Late Season Snowstorm Clobbers Northeast A late-season storm has been crippling travel and knocking out power across the region. The hardest hit areas will likely be digging out of more than 2 feet of snow before the storm tapers off.
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Late Season Snowstorm Clobbers Northeast

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Late Season Snowstorm Clobbers Northeast

Late Season Snowstorm Clobbers Northeast

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ROBERT SIEGEL, HOST:

A late-season storm is continuing to roll across the Northeast all the way up through Maine, leaving some areas under 2 feet of snow. NPR's Tovia Smith says it's left hundreds of thousands without power, and it's crippling travel.

TOVIA SMITH, BYLINE: It's not just how much snow is falling, but how fast. At 4 inches per hour, New York Governor Andrew Cuomo says crews can't keep up in the hardest-hit areas upstate or in the streets of New York City.

(SOUNDBITE OF ARCHIVED RECORDING)

ANDREW CUOMO: The roads are very, very nasty, and the roads are very dangerous. Many of them are filled with sleet and slush. And it's very important for us to get the roads clean before that slush freezes.

SMITH: With the nor'easter bearing down right about when we should be watching for daffodils coming up, some residents had let their guard down.

MATT MAYFIELD: Really slippery, like, lots of ice. Really loud wind. Oh, my God, it hurts. (Laughter) It hurts.

SMITH: That's Matt Mayfield, who was out in Manhattan shoveling roofs, while Shawn Ford was shoveling sidewalks yet again.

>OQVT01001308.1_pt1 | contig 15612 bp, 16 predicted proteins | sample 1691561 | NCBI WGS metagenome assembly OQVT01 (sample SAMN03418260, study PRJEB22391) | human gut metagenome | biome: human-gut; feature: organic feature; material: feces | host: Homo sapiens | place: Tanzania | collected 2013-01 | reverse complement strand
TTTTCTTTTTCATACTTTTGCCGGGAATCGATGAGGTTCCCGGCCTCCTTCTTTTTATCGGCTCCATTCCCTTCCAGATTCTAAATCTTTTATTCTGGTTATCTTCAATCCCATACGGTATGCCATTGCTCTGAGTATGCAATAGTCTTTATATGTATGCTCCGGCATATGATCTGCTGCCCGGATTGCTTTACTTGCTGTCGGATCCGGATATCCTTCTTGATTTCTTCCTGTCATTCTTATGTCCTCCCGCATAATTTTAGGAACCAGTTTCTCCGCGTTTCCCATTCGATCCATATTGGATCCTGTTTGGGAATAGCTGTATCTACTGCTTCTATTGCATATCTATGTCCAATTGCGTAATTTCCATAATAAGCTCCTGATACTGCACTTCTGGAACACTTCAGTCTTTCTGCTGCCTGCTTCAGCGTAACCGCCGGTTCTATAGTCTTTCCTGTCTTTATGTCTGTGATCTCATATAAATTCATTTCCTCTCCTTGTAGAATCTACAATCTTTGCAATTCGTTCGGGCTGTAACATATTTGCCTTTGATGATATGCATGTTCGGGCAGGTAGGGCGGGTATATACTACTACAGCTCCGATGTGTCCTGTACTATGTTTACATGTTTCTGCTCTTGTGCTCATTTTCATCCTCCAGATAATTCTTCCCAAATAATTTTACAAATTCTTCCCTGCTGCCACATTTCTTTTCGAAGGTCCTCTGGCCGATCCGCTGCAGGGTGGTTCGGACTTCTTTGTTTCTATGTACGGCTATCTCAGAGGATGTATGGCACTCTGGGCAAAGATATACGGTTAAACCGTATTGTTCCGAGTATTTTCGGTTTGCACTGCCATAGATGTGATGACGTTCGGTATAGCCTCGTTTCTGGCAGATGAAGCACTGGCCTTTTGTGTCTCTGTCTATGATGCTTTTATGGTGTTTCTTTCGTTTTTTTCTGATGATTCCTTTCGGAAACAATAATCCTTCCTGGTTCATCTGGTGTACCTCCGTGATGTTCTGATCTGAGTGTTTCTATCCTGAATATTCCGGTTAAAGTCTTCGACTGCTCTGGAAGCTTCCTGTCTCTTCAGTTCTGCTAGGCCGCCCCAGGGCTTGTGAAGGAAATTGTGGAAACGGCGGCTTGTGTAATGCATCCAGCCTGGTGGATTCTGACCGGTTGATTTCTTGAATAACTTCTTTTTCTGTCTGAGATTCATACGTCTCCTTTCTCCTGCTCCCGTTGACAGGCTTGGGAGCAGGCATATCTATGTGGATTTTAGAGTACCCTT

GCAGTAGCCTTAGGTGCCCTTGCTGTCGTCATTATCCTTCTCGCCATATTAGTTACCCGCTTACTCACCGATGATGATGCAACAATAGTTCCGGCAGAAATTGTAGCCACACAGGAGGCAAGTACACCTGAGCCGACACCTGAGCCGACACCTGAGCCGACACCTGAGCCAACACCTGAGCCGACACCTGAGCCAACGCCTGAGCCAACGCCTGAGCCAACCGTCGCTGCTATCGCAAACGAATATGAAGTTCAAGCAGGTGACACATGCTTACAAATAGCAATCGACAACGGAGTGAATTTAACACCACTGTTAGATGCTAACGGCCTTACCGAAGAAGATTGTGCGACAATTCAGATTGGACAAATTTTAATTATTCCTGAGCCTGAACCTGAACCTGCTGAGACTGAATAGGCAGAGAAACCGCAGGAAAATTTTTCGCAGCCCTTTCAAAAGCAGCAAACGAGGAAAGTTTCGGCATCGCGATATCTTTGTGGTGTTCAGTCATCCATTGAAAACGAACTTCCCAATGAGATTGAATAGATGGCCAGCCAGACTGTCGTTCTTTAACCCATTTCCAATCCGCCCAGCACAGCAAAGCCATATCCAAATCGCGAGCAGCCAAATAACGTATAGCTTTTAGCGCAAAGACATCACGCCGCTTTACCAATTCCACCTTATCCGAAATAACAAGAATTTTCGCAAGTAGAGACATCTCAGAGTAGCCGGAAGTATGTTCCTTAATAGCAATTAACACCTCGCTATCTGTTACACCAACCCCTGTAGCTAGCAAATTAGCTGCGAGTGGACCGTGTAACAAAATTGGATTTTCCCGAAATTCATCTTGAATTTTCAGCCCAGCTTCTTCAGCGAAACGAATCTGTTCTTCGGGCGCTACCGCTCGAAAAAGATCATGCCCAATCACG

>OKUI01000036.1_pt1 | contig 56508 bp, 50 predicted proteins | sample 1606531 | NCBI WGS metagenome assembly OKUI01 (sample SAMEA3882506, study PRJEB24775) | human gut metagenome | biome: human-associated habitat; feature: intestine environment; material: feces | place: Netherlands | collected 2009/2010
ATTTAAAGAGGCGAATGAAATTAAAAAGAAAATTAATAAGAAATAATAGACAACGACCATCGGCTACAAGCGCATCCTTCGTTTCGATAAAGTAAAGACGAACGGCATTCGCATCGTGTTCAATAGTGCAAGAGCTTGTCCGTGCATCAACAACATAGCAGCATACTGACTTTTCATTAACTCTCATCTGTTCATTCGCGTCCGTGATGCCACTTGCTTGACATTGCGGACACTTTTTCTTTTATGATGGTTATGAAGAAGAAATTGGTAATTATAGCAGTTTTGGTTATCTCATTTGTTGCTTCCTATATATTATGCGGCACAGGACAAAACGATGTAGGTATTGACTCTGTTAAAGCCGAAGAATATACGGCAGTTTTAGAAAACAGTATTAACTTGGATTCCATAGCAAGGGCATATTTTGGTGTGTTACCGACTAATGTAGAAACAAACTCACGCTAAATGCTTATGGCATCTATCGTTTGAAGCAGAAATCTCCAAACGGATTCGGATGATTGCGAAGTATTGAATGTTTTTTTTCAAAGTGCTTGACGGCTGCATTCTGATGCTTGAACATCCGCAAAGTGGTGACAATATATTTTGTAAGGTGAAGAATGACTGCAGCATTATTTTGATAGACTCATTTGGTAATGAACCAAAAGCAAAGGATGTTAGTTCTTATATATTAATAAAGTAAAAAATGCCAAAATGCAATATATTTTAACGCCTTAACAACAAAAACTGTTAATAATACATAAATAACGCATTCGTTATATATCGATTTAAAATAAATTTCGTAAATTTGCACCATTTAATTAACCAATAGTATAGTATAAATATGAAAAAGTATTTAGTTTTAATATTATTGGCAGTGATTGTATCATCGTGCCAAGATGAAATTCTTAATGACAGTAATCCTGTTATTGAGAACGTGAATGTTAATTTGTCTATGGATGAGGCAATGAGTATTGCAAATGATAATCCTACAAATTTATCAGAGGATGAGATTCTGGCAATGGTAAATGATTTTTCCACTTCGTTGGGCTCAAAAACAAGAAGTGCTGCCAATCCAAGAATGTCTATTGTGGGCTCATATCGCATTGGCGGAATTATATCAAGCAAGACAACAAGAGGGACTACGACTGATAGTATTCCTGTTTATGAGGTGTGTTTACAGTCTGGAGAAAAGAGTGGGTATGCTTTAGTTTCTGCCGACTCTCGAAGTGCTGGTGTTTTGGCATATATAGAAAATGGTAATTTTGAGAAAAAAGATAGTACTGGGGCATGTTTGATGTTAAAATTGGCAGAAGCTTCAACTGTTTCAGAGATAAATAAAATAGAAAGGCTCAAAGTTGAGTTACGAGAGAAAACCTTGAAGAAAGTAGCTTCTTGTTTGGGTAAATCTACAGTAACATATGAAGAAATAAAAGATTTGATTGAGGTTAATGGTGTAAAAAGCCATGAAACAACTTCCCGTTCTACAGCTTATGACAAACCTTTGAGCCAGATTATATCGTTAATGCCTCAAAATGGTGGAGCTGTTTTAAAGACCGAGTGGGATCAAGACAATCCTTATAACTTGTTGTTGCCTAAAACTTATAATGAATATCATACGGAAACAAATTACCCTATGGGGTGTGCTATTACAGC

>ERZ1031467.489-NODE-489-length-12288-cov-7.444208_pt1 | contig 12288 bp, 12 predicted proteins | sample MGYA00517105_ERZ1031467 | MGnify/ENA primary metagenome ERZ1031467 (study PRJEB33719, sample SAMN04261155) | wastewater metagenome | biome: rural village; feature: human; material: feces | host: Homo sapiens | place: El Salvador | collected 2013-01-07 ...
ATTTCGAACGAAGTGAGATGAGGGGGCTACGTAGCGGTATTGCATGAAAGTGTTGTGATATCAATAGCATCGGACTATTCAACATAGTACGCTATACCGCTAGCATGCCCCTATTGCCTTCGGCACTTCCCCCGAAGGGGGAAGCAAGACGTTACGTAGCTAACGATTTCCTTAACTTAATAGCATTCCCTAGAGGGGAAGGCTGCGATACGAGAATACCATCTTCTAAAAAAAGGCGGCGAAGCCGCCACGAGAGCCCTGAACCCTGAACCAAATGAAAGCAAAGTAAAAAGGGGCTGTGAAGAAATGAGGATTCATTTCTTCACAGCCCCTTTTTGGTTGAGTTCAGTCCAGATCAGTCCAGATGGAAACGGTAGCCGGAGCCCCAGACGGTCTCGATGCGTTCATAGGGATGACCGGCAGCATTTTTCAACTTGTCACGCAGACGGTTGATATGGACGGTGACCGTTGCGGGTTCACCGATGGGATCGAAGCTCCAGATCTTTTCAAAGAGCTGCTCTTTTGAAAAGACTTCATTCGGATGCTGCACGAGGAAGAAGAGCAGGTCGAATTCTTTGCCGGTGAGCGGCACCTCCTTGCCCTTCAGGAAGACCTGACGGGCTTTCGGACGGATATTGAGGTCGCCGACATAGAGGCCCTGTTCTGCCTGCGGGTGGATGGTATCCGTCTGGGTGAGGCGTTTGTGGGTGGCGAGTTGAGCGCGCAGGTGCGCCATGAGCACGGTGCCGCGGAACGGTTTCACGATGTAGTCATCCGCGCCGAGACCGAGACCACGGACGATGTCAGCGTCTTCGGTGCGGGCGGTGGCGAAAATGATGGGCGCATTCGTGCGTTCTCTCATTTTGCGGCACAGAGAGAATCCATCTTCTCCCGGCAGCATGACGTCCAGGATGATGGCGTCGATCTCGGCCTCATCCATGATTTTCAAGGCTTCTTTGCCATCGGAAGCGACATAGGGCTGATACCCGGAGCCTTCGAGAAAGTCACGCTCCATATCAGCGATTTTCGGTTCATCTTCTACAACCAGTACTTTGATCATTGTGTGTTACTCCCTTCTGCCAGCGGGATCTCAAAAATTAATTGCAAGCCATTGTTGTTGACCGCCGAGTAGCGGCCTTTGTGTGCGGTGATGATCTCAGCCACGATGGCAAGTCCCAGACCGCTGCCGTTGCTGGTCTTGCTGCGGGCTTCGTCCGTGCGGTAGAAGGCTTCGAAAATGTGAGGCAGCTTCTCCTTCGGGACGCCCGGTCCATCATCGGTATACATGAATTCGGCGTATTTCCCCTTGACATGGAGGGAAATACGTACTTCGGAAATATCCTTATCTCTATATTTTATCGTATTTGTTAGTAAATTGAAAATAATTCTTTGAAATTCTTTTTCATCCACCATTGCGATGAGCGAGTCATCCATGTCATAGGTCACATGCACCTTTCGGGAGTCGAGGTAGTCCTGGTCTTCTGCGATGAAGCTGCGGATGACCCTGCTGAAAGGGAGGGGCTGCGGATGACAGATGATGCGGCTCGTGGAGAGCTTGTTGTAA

SHAWN FORD: It's getting heavy now. But hey, we've got to keep kicking. We New Yorkers (laughter).

SMITH: Boston, meantime, got something of a reprieve from predictions. But the 8 to 12 inches was still enough to shut down Logan Airport.

MUSTAFA KAMALI: It's a ghost town, yes. There's nothing going on here.

SMITH: Mustafa Kamali, a manager at the Wendy's in terminal A, was lonely at Logan.

KAMALI: And nobody else was here. I think I'm the only one with security (laughter).

SMITH: That's a far cry from the old days when storms would leave hundreds of stranded passengers splayed across the floors for hours or days. More than 6,000 flights were canceled because of this storm, but many a day or two before the first flakes fell. Daniel Baker, CEO of flightaware.com, says better forecasting and airlines' ability to text passengers allows them to minimize disruptions.

DANIEL BAKER: It's really, really highly choreographed dance. But at the end of the day, the hope is that this will be largely a one-day event, making the best of a tough situation.

SMITH: But even more snow is predicted for the weekend on the eve of next Monday's official start of spring. Tovia Smith, NPR News.

(SOUNDBITE OF STEVE PETRUNAK SONG, "GREAT BIG STORM")

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